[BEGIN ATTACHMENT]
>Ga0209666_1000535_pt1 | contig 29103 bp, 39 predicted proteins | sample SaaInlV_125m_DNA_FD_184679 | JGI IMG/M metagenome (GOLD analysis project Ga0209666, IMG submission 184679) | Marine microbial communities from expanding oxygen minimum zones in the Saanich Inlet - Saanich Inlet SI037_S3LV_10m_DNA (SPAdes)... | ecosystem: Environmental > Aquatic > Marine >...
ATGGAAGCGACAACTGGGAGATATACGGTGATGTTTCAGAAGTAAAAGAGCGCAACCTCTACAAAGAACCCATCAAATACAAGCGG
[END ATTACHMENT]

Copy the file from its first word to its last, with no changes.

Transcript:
>Ga0209666_1000535_pt1 | contig 29103 bp, 39 predicted proteins | sample SaaInlV_125m_DNA_FD_184679 | JGI IMG/M metagenome (GOLD analysis project Ga0209666, IMG submission 184679) | Marine microbial communities from expanding oxygen minimum zones in the Saanich Inlet - Saanich Inlet SI037_S3LV_10m_DNA (SPAdes)... | ecosystem: Environmental > Aquatic > Marine >...
ATGGAAGCGACAACTGGGAGATATACGGTGATGTTTCAGAAGTAAAAGAGCGCAACCTCTACAAAGAACCCATCAAATACAAGCGG